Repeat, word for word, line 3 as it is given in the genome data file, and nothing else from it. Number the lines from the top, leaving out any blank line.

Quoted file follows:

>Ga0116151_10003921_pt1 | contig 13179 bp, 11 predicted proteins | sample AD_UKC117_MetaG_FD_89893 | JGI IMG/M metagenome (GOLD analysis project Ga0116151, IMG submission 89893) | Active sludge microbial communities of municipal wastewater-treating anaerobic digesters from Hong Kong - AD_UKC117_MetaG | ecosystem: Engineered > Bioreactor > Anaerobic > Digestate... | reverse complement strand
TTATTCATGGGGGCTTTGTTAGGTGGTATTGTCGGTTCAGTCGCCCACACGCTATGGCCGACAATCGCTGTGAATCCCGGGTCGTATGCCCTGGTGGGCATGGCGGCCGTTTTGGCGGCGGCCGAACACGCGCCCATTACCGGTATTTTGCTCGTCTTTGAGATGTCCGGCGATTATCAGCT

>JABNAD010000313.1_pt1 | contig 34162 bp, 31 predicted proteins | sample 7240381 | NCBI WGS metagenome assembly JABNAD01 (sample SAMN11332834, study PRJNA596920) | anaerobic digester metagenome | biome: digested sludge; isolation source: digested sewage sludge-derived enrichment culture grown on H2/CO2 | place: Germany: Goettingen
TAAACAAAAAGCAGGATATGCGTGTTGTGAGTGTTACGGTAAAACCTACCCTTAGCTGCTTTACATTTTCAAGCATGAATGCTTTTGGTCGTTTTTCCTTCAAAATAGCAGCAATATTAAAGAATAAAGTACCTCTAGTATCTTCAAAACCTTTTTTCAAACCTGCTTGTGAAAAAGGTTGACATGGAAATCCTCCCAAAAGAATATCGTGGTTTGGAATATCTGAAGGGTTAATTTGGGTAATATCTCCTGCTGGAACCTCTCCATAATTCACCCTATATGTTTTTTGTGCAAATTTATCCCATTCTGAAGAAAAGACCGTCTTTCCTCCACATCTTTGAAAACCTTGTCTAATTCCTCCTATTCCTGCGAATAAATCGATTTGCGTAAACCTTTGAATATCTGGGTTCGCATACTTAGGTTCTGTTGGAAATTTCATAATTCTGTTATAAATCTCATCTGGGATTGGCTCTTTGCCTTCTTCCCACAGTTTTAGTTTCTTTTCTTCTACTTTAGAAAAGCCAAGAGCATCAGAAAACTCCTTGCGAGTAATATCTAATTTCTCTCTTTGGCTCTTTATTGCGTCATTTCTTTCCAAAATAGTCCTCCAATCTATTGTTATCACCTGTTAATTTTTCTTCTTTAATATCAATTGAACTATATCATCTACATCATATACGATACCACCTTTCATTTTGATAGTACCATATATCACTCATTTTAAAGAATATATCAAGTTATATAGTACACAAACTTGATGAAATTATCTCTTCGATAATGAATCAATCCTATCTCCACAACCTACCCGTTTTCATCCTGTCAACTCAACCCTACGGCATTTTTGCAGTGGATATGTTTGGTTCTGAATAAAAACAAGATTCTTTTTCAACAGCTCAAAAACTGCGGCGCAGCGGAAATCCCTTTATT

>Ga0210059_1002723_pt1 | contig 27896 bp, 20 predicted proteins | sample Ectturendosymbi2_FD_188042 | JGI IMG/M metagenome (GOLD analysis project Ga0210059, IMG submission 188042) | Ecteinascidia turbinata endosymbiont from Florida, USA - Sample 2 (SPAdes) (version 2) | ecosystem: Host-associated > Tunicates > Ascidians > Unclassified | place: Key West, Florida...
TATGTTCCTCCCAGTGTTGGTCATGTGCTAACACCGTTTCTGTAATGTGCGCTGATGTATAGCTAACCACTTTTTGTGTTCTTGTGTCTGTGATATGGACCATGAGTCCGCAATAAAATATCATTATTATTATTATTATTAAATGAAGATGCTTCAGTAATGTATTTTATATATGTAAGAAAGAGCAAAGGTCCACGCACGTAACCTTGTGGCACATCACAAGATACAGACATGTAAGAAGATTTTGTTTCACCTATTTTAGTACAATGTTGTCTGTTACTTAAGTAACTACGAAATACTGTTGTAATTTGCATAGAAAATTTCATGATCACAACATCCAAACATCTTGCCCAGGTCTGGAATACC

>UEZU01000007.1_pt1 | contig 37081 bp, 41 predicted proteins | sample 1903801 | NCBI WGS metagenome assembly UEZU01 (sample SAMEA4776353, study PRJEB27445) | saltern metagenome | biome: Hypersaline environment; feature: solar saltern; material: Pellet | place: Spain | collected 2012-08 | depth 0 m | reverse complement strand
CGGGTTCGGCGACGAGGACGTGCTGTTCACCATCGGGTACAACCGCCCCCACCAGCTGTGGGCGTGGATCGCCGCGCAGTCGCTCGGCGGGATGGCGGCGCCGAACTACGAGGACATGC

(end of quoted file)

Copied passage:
>JABNAD010000313.1_pt1 | contig 34162 bp, 31 predicted proteins | sample 7240381 | NCBI WGS metagenome assembly JABNAD01 (sample SAMN11332834, study PRJNA596920) | anaerobic digester metagenome | biome: digested sludge; isolation source: digested sewage sludge-derived enrichment culture grown on H2/CO2 | place: Germany: Goettingen